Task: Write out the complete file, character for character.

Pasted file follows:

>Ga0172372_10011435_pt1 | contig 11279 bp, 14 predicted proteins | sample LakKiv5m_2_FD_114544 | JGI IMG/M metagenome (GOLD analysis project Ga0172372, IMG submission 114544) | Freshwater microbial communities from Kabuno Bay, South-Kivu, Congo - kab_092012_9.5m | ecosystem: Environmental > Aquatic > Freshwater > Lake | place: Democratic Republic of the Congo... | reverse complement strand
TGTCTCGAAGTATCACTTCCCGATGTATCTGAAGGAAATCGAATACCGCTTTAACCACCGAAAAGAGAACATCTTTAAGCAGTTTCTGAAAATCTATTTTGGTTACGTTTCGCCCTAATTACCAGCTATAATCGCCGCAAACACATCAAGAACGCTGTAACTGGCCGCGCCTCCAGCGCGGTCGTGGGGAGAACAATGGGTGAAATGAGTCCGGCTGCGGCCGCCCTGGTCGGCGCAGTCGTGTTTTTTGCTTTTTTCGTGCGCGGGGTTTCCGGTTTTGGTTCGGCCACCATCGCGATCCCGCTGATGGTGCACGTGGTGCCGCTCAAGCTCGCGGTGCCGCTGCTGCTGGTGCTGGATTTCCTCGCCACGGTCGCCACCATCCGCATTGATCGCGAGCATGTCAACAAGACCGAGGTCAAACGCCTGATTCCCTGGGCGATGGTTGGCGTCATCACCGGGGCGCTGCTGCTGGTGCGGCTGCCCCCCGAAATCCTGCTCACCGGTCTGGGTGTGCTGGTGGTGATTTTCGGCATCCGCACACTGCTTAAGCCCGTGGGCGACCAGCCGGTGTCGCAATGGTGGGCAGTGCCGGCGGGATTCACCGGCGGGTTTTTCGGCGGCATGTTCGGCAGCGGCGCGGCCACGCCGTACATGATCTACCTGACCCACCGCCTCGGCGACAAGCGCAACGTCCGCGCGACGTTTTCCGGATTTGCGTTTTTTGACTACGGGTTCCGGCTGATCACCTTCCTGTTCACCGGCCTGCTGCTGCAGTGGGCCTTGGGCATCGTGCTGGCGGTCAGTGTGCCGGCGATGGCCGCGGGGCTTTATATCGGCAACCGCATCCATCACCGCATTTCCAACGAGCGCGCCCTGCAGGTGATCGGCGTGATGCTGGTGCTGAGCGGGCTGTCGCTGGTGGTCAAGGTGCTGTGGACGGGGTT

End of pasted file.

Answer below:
>Ga0172372_10011435_pt1 | contig 11279 bp, 14 predicted proteins | sample LakKiv5m_2_FD_114544 | JGI IMG/M metagenome (GOLD analysis project Ga0172372, IMG submission 114544) | Freshwater microbial communities from Kabuno Bay, South-Kivu, Congo - kab_092012_9.5m | ecosystem: Environmental > Aquatic > Freshwater > Lake | place: Democratic Republic of the Congo... | reverse complement strand
TGTCTCGAAGTATCACTTCCCGATGTATCTGAAGGAAATCGAATACCGCTTTAACCACCGAAAAGAGAACATCTTTAAGCAGTTTCTGAAAATCTATTTTGGTTACGTTTCGCCCTAATTACCAGCTATAATCGCCGCAAACACATCAAGAACGCTGTAACTGGCCGCGCCTCCAGCGCGGTCGTGGGGAGAACAATGGGTGAAATGAGTCCGGCTGCGGCCGCCCTGGTCGGCGCAGTCGTGTTTTTTGCTTTTTTCGTGCGCGGGGTTTCCGGTTTTGGTTCGGCCACCATCGCGATCCCGCTGATGGTGCACGTGGTGCCGCTCAAGCTCGCGGTGCCGCTGCTGCTGGTGCTGGATTTCCTCGCCACGGTCGCCACCATCCGCATTGATCGCGAGCATGTCAACAAGACCGAGGTCAAACGCCTGATTCCCTGGGCGATGGTTGGCGTCATCACCGGGGCGCTGCTGCTGGTGCGGCTGCCCCCCGAAATCCTGCTCACCGGTCTGGGTGTGCTGGTGGTGATTTTCGGCATCCGCACACTGCTTAAGCCCGTGGGCGACCAGCCGGTGTCGCAATGGTGGGCAGTGCCGGCGGGATTCACCGGCGGGTTTTTCGGCGGCATGTTCGGCAGCGGCGCGGCCACGCCGTACATGATCTACCTGACCCACCGCCTCGGCGACAAGCGCAACGTCCGCGCGACGTTTTCCGGATTTGCGTTTTTTGACTACGGGTTCCGGCTGATCACCTTCCTGTTCACCGGCCTGCTGCTGCAGTGGGCCTTGGGCATCGTGCTGGCGGTCAGTGTGCCGGCGATGGCCGCGGGGCTTTATATCGGCAACCGCATCCATCACCGCATTTCCAACGAGCGCGCCCTGCAGGTGATCGGCGTGATGCTGGTGCTGAGCGGGCTGTCGCTGGTGGTCAAGGTGCTGTGGACGGGGTT